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Handling the movement of goods is complicated, and XPO Logistics seeks to make it easier. By offering specialized combinations of transportation methods suited for a wide range of different types of goods, XPO can set up and handle deliveries for a broad set of customers. Yet the company has faced challenges lately, and coming into Tuesday's first-quarter financial report, XPO investors were prepared for a net loss. In the end, XPO lost more money than most had expected, but the long-term impact of its recent acquisition of Con-Way could produce solid prospects that will pan out in the future. Let's look more closely at how XPO Logistics did and what's ahead for the company.
XPO Logistics sees redXPO Logistics' first-quarter results weren't entirely satisfying. Revenue was up more than fivefold to $3.55 billion, almost exactly matching the consensus forecast among investors. However, the company posted a wider GAAP net loss, but after accounting for certain extraordinary items, adjusted losses of $9.3 million were about 6% less than in last year's quarter and were smaller than investor estimates by nearly a dime per share.
Looking more closely at segment results at XPO Logistics, the primary divisions for the company both saw immense growth. Revenue from the transportation segment more than quadrupled to $2.3 billion, with the last-mile and truck-brokerage businesses providing some organic revenue growth that added to acquisition-led gains. Adjusted EBITDA for the segment jumped more than eightfold to $196 million, and truck-brokerage profitability was the biggest contributor to the gains. Pricing improvements in the less than truckload business also helped XPO Logistics' results.
Meanwhile, in logistics, XPO saw gross revenue jump almost ninefold to $140.8 million, with similarly impressive gains in gross margin, adjusted EBITDA, and operating income. Higher shipment volumes from e-commerce and high-tech helped the business, as did stronger conditions in Europe.
CEO Brad Jacobs was pleased with the way that things have started in 2016. "The addition of less-than-truckload is proving to be a major win," Jacobs said, "despite a sluggish macro environment." Efficiency in the LTL area has helped improve profits, and service levels are still increasing despite already offering customers world-class service. In addition, the CEO noted that "we have a strong franchise in each of our service offerings, and we're also well diversified by geography and customer verticals." Cost savings from synergies are making XPO's acquisition strategy look smart.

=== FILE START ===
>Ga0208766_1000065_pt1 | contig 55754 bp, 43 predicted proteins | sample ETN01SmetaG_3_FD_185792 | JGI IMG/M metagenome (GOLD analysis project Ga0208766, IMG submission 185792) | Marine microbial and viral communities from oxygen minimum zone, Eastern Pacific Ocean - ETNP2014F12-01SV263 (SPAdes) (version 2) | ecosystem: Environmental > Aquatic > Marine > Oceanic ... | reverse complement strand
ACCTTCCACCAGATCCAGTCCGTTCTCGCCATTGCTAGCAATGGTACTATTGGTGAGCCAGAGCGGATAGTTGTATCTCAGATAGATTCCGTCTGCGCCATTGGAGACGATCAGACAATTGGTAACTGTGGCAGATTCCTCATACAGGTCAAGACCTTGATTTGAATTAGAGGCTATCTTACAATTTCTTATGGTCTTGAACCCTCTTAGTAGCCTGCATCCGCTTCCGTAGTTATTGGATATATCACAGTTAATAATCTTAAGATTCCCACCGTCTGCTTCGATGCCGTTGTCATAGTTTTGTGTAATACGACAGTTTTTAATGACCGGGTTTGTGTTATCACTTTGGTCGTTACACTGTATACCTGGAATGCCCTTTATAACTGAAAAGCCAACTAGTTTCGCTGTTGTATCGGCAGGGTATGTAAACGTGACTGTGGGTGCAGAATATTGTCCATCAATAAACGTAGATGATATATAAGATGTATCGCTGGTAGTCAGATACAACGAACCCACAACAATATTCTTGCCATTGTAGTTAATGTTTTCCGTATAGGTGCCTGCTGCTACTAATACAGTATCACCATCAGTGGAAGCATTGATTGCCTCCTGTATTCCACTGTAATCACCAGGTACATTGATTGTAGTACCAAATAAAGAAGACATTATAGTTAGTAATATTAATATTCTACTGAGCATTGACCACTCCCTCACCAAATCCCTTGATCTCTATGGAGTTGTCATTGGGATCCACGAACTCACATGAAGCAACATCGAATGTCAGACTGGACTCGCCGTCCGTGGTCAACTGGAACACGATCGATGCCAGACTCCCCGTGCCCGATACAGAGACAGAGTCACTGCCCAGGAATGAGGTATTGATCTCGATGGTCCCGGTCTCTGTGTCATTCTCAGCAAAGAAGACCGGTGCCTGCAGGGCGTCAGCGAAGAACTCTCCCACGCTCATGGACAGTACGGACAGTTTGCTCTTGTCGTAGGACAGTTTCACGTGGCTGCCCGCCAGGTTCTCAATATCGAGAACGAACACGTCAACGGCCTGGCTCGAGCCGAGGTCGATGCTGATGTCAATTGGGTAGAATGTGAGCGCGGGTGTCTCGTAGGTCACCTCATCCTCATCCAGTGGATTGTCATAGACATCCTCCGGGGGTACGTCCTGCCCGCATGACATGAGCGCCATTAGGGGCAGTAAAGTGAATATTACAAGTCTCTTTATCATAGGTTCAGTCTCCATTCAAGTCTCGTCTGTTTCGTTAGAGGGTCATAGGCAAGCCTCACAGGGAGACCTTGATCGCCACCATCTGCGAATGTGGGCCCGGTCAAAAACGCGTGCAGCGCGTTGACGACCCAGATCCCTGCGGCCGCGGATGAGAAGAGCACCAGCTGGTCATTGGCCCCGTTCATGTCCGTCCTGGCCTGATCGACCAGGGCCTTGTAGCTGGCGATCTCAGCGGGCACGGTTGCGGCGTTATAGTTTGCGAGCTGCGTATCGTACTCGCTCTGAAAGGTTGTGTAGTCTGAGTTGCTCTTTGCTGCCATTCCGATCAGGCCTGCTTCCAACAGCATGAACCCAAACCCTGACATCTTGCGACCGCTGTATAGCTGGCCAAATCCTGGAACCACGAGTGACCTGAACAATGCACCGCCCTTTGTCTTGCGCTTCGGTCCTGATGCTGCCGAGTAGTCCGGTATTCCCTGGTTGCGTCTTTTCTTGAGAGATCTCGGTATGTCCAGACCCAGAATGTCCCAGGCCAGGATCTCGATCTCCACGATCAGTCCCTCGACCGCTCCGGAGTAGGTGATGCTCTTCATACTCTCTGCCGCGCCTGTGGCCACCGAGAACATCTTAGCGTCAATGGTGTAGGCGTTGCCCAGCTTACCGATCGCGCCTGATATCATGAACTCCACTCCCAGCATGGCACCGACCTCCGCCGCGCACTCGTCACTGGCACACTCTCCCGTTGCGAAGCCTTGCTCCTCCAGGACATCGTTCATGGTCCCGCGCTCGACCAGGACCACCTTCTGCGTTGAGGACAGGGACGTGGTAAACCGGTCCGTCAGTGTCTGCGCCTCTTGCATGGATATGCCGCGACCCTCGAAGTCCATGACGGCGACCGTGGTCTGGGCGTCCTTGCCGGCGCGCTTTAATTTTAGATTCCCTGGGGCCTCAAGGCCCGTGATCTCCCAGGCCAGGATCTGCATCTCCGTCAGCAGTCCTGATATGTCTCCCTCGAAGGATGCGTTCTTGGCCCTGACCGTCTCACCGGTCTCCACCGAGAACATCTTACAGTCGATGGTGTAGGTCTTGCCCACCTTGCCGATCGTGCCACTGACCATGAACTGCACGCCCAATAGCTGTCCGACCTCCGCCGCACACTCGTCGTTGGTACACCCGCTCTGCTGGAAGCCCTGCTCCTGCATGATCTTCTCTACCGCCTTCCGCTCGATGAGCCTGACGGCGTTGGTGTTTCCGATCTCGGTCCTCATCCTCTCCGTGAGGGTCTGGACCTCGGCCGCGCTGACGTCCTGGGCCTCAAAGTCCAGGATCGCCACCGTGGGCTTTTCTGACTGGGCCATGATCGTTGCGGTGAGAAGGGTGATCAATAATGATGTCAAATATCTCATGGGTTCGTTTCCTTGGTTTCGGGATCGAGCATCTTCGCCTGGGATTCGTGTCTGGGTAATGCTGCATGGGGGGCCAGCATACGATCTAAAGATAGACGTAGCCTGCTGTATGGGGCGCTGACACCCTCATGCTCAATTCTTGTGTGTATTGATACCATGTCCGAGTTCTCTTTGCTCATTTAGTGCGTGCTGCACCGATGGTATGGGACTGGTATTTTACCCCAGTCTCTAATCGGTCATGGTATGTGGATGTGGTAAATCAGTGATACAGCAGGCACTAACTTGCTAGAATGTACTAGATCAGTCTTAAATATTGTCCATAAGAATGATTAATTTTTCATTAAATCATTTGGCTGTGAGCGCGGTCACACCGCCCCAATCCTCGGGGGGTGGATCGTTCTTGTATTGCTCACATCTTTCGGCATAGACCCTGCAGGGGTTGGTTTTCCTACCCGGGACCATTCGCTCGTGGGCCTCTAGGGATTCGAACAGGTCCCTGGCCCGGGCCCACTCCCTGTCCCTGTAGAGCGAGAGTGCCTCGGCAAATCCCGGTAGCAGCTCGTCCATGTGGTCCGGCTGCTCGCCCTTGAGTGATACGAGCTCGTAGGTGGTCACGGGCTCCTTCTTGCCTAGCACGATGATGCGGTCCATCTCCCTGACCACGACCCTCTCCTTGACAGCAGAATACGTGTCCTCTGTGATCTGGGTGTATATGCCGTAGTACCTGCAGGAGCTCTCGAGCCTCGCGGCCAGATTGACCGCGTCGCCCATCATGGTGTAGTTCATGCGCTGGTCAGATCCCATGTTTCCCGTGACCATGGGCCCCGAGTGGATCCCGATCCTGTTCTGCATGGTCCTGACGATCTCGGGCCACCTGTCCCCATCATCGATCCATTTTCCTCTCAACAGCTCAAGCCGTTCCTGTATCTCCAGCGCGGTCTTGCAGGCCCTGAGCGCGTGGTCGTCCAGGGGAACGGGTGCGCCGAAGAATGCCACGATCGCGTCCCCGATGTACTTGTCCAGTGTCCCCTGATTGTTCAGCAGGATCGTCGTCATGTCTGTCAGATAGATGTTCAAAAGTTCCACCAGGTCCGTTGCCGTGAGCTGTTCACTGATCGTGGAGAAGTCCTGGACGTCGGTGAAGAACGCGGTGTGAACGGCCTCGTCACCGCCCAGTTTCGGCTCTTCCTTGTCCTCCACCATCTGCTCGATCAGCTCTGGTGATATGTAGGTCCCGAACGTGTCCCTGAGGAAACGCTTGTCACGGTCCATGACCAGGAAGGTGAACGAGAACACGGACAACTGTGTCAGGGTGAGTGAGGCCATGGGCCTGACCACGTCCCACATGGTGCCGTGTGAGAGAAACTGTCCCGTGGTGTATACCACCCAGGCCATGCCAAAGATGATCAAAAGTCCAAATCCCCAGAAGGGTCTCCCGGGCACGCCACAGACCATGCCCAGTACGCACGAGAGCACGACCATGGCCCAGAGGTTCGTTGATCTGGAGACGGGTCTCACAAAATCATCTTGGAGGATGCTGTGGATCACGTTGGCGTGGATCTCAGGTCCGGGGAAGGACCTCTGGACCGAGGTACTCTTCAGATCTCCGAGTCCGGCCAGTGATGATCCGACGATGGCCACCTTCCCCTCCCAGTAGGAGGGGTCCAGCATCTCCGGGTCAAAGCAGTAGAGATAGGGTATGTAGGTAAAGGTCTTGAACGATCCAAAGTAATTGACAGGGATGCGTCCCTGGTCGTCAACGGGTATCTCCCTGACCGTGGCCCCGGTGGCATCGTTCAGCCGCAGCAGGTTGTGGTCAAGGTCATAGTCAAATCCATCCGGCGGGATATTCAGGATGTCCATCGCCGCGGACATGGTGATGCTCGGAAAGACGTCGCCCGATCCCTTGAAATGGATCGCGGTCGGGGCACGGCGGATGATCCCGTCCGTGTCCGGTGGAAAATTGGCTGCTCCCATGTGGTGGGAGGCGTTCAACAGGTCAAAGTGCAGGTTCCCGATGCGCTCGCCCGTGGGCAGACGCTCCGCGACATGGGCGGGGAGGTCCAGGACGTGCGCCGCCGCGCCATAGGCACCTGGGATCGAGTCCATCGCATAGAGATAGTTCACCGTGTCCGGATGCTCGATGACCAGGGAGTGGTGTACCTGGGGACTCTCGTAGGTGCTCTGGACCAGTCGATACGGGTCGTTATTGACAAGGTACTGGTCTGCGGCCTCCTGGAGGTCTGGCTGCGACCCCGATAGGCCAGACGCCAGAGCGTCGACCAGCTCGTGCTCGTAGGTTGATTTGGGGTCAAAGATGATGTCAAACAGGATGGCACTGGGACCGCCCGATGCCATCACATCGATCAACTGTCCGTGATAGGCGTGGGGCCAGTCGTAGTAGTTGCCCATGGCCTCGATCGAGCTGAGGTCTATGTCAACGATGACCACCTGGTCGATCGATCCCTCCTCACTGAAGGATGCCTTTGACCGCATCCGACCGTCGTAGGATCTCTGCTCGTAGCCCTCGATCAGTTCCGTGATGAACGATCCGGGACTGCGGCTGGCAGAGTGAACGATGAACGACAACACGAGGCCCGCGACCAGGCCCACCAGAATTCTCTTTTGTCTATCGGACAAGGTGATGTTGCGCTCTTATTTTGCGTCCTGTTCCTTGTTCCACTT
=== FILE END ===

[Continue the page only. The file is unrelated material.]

What's down the road for XPO?XPO Logistics isn't planning to slow down. As Jacobs explained, "We're benefiting from our investments in technology, major procurement efficiencies, and global cross-selling initiatives," and those efforts should continue to pay off well into the future. Having put together such an impressive network, XPO can look at ways to use it better and in more ways.
Supporting that sense of accomplishment, a shipping survey in the 2015 LTL Carrier Customer Value and Loyalty Report picked XPO as the highest-ranked company among national less-than-truckload carriers in several categories. Among them were trustworthiness, shipments picked up and delivered as promised, meeting pick-up appointment times, deliveries with no shortages, competitive transit times, billing accuracy, and claims processing. With so many players in the industry, being able to claim top billing in so many key categories involved in the logistic service equation is extraordinary.
XPO investors were pleased with the company's performance, sending the stock up about 2% in the after-hours session on Tuesday afternoon following the announcement. Having done so well at maximizing its opportunities in a tough global macroeconomic environment, XPO Logistics has set the stage for truly stellar results if things continue to pick up across the globe in the industries that the logistics specialist serves.
The article Losses Narrow at XPO Logistics originally appeared on Fool.com.
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